Learning to say NO

The last six weeks I’ve been undergoing a number of transitions in my romantic life, my career, and in my business. Those transitions, which are not complete yet, make me think about my existence as a woman, and a woman living a non-monogamous life.

The news regarding Havey Weinstein and allegations of rape and sexual misconduct really bring my thoughts to the forefront. Weinstein isn’t the first to misuse and abuse his power and influence, and he for sure won’t be the last. He forced himself on women, promising opportunities and careers if his victims just let him take what he wanted.

I’ve been molested. I’ve been abused. As I grew up and chose a career path that was very male-dominated, I was told I needed more tact. I was told by a woman in that same industry I needed to stop wearing makeup and quit doing my hair to be taken seriously. All before the age of 22. Each year for a three-year period, “tenacious” was used by different supervisors to describe me. Sometimes I wondered if that was male code for “bitch.”

I’m in my 40s now. Just in the last three weeks, I’ve had things said to me by men in power that I know they would never say to another man. I was called a control freak, because I recounted to a C-line exec when he implied I needed to work voluntarily on the weekends that not only do I work for the company, I own and take care of my own house, and I run a business, in which I am my own admin, my own accountant, my own marketing, and I do the work of my business. Recently I was told I have a “bad reputation” for being “difficult” to work with, and that was the reason why I couldn’t be promoted or given a pay raise. For background, I was hired to implement processes in my company, and bring order to absolute chaos, which I’ve done as much as my realm of influence allows me to do so; sometimes I say “No” because it makes business sense to say no.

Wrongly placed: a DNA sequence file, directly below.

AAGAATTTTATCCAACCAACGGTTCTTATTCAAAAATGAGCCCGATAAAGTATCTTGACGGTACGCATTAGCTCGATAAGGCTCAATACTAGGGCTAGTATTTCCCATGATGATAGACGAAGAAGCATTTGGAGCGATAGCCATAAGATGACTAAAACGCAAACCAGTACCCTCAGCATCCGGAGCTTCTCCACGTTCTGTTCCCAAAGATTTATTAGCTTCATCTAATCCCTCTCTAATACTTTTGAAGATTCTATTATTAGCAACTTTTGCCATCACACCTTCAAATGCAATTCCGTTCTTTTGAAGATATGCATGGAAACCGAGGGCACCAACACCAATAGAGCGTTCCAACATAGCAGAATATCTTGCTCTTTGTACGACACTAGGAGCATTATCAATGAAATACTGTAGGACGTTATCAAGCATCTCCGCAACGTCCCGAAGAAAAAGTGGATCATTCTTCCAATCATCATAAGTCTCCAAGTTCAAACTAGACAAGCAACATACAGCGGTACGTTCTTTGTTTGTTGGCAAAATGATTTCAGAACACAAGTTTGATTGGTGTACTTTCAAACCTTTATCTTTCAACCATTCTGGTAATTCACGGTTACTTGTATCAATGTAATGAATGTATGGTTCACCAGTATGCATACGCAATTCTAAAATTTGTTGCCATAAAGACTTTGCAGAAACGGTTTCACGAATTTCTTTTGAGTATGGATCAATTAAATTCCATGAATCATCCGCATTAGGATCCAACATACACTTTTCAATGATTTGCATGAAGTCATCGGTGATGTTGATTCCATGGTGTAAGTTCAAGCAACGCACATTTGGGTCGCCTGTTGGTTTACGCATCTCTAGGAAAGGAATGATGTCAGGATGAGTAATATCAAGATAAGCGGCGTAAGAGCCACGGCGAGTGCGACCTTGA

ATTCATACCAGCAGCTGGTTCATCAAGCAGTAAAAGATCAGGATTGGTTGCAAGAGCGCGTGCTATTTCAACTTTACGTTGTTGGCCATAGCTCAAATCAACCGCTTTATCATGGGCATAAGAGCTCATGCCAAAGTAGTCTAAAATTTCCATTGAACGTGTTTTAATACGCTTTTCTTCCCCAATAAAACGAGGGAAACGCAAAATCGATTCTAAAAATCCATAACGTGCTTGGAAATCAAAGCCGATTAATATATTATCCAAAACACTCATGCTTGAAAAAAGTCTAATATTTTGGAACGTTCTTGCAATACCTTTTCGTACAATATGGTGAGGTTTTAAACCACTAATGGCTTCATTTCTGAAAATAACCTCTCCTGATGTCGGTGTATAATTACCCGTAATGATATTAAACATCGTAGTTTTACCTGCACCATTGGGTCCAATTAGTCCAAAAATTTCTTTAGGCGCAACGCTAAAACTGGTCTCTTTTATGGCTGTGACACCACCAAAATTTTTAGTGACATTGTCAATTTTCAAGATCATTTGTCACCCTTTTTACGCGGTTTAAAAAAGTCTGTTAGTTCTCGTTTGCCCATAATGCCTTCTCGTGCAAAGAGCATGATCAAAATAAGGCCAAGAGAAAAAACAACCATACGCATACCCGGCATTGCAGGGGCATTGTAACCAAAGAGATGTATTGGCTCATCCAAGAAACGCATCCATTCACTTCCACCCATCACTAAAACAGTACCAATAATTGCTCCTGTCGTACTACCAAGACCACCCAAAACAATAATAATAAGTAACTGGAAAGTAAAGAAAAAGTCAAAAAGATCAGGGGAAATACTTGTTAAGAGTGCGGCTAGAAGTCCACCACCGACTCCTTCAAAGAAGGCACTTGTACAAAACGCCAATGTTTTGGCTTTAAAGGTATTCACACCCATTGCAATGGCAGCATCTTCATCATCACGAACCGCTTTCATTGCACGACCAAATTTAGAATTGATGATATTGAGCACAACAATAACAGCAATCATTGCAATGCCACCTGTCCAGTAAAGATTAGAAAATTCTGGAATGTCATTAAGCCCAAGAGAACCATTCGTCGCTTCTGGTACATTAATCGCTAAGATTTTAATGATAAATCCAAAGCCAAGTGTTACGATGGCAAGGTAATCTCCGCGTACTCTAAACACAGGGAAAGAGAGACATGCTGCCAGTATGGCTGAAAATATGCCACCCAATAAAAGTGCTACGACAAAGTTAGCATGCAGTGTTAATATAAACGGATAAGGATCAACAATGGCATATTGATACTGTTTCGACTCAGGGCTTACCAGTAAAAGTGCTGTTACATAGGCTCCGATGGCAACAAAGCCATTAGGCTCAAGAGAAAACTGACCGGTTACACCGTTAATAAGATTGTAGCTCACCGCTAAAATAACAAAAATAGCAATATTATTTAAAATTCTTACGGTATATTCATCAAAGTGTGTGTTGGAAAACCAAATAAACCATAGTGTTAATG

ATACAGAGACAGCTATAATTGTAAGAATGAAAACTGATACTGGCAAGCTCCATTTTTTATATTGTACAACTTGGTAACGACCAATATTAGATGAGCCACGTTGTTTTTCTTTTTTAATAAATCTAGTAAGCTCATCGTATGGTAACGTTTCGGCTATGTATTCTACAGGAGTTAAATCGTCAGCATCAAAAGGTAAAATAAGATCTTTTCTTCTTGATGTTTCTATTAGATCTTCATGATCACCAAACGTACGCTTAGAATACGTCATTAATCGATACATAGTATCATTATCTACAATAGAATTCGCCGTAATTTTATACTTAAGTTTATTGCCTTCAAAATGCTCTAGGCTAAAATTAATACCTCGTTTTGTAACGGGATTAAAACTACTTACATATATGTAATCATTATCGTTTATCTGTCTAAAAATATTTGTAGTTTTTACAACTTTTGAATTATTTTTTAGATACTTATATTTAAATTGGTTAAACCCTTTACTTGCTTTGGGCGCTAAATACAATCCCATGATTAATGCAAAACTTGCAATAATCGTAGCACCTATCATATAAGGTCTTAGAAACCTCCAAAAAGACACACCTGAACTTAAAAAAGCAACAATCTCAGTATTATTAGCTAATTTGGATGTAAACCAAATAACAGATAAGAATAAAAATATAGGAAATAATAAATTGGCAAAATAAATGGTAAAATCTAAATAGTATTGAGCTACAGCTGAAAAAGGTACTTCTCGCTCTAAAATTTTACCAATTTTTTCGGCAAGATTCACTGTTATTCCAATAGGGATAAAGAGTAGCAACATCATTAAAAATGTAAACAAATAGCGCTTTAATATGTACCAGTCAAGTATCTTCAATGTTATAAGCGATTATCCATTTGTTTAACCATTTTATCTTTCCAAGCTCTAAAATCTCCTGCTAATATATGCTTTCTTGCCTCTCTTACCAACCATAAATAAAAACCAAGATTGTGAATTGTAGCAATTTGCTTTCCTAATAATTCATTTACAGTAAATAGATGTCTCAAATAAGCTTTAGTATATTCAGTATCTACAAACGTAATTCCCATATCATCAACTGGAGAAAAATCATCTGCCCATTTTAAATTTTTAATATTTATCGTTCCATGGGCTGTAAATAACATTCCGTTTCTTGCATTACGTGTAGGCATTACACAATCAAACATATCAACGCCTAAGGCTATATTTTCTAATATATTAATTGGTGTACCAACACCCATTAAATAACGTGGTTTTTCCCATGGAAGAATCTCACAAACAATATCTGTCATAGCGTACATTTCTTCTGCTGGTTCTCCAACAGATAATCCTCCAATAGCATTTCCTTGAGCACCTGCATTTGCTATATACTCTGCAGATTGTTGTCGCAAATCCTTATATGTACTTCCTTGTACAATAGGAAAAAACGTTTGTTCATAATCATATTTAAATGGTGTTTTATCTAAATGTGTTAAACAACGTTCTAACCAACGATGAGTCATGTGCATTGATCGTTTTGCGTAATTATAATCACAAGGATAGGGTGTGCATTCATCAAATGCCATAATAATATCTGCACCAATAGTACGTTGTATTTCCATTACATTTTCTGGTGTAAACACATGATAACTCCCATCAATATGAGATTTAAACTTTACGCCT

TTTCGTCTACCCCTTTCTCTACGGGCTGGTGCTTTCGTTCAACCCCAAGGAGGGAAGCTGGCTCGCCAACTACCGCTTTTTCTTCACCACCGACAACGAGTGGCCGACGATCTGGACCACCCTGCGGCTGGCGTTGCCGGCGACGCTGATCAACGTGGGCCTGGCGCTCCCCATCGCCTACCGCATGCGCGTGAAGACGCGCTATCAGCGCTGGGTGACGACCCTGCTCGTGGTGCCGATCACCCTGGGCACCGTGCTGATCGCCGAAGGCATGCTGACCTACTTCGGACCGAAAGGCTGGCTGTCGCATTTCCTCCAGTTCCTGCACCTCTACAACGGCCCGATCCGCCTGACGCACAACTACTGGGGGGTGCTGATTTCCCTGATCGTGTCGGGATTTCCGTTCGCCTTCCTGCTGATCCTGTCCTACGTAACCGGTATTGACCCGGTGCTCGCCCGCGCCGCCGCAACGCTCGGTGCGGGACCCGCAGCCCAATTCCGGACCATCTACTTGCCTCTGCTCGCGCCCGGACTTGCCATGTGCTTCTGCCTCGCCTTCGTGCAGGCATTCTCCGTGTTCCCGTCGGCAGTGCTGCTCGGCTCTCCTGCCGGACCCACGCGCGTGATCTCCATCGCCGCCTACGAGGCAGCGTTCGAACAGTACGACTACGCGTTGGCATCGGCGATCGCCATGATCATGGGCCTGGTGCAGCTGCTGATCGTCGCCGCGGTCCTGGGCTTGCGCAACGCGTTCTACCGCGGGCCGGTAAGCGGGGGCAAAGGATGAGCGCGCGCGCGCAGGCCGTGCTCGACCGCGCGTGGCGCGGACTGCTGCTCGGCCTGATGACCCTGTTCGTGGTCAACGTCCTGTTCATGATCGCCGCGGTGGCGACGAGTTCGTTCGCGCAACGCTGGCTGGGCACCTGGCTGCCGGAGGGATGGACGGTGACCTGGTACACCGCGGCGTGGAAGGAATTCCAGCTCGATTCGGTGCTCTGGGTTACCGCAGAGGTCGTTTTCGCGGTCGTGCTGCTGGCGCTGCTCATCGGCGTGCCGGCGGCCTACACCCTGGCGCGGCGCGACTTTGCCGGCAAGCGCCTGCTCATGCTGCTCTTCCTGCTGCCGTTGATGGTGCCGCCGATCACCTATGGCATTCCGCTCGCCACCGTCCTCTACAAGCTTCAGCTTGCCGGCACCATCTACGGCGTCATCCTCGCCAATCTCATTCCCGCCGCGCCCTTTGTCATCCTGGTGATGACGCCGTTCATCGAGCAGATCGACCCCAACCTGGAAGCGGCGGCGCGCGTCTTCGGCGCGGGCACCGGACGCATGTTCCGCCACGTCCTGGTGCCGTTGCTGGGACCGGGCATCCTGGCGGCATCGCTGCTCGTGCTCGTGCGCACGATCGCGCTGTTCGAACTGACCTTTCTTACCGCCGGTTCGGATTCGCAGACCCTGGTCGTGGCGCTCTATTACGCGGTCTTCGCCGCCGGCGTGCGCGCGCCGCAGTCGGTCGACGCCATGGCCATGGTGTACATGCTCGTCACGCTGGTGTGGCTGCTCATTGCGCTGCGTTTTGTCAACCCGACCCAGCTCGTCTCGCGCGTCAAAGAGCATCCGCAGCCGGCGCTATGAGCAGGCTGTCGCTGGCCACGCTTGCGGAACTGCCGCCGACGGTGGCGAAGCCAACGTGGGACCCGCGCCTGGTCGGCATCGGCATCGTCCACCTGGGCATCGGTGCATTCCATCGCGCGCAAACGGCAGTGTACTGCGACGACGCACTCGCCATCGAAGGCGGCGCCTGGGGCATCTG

At this age, it’s becoming more apparent to me that there will always be people who will tell you that you are not enough, too much or both, and somehow you are supposed to reconcile that and become what they want you to be. As I get older and become more intimately attuned with my value, I realize I couldn’t care less if I’m too much for you, or not enough. Either way, we obviously shouldn’t be acquainted with each other. I’m okay with that.

NO.

NO is empowering. For a time in my young life, I didn’t KNOW how to say “NO.”  I LEARNED to say “NO” as I had experiences that were meant to marginalize me, demean me, to put me in my place.

My non-monogamy is emphasizing the value of YES and NO in my life. I say YES and give myself permission to have multiple loves and partners. I say NO and give myself permission to draw boundaries, to define what I will not tolerate in my life.  And I’m learning every day what I will and won’t tolerate in my life. What I thought I could tolerate last year I cannot tolerate this year. My tolerance for poor communication, flimsy excuses for half-assed commitment,  and a lack of value on words has diminished tremendously.

My fellow sisters…if you’re afraid to say NO, I encourage you to say NO. If you don’t know how to say NO, LEARN to say NO. It isn’t always negative to say no; some people can’t handle it when you say no, but how often is that really YOUR problem? Very little.

Give yourself permission to draw boundaries that work for you. cropped-georgian-ghan1.png

 

 

 

 

 

One comment

  1. sophialoveuncommon · October 13

    Learning to say no is hard. Honestly, finding no on its own, without ever figuring out how to say it, is hard. I wrote something recently on how to work out our own ‘yes’ and ‘no’ responses. Let me know if you like it? https://loveuncommon.com/2017/09/28/self-consent/

    Like

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